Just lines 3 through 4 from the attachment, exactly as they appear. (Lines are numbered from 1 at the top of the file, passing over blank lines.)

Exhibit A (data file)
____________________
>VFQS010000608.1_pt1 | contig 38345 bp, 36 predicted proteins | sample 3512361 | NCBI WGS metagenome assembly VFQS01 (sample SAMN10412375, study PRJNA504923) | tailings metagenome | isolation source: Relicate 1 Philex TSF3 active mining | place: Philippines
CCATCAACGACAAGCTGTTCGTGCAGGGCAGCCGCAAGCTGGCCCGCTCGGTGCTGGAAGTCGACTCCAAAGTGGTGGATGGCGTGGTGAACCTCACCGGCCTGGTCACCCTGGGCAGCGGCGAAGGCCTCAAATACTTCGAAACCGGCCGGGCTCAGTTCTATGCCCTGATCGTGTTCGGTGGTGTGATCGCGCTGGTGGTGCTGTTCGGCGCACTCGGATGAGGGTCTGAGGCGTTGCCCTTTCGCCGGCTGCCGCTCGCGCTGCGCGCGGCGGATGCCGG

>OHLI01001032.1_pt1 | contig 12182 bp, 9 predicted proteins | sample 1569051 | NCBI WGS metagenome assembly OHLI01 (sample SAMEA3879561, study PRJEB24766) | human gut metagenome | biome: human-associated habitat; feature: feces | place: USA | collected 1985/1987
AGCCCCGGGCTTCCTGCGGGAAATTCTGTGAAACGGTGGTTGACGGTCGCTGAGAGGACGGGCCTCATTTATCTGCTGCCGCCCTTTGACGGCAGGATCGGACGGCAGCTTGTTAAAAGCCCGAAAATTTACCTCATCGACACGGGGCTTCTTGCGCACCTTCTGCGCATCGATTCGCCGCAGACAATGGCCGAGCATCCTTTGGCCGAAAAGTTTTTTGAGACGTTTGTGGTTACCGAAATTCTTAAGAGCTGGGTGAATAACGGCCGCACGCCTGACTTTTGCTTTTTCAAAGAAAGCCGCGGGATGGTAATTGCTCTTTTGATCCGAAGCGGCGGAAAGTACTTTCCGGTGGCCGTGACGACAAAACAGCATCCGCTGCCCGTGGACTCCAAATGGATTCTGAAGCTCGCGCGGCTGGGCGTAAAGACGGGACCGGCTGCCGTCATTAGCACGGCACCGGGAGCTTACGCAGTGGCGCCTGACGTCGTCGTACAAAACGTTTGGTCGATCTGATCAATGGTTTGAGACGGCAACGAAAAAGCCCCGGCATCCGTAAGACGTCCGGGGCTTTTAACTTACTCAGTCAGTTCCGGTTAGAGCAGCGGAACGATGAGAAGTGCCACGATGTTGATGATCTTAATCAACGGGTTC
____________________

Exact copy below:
>OHLI01001032.1_pt1 | contig 12182 bp, 9 predicted proteins | sample 1569051 | NCBI WGS metagenome assembly OHLI01 (sample SAMEA3879561, study PRJEB24766) | human gut metagenome | biome: human-associated habitat; feature: feces | place: USA | collected 1985/1987
AGCCCCGGGCTTCCTGCGGGAAATTCTGTGAAACGGTGGTTGACGGTCGCTGAGAGGACGGGCCTCATTTATCTGCTGCCGCCCTTTGACGGCAGGATCGGACGGCAGCTTGTTAAAAGCCCGAAAATTTACCTCATCGACACGGGGCTTCTTGCGCACCTTCTGCGCATCGATTCGCCGCAGACAATGGCCGAGCATCCTTTGGCCGAAAAGTTTTTTGAGACGTTTGTGGTTACCGAAATTCTTAAGAGCTGGGTGAATAACGGCCGCACGCCTGACTTTTGCTTTTTCAAAGAAAGCCGCGGGATGGTAATTGCTCTTTTGATCCGAAGCGGCGGAAAGTACTTTCCGGTGGCCGTGACGACAAAACAGCATCCGCTGCCCGTGGACTCCAAATGGATTCTGAAGCTCGCGCGGCTGGGCGTAAAGACGGGACCGGCTGCCGTCATTAGCACGGCACCGGGAGCTTACGCAGTGGCGCCTGACGTCGTCGTACAAAACGTTTGGTCGATCTGATCAATGGTTTGAGACGGCAACGAAAAAGCCCCGGCATCCGTAAGACGTCCGGGGCTTTTAACTTACTCAGTCAGTTCCGGTTAGAGCAGCGGAACGATGAGAAGTGCCACGATGTTGATGATCTTAATCAACGGGTTC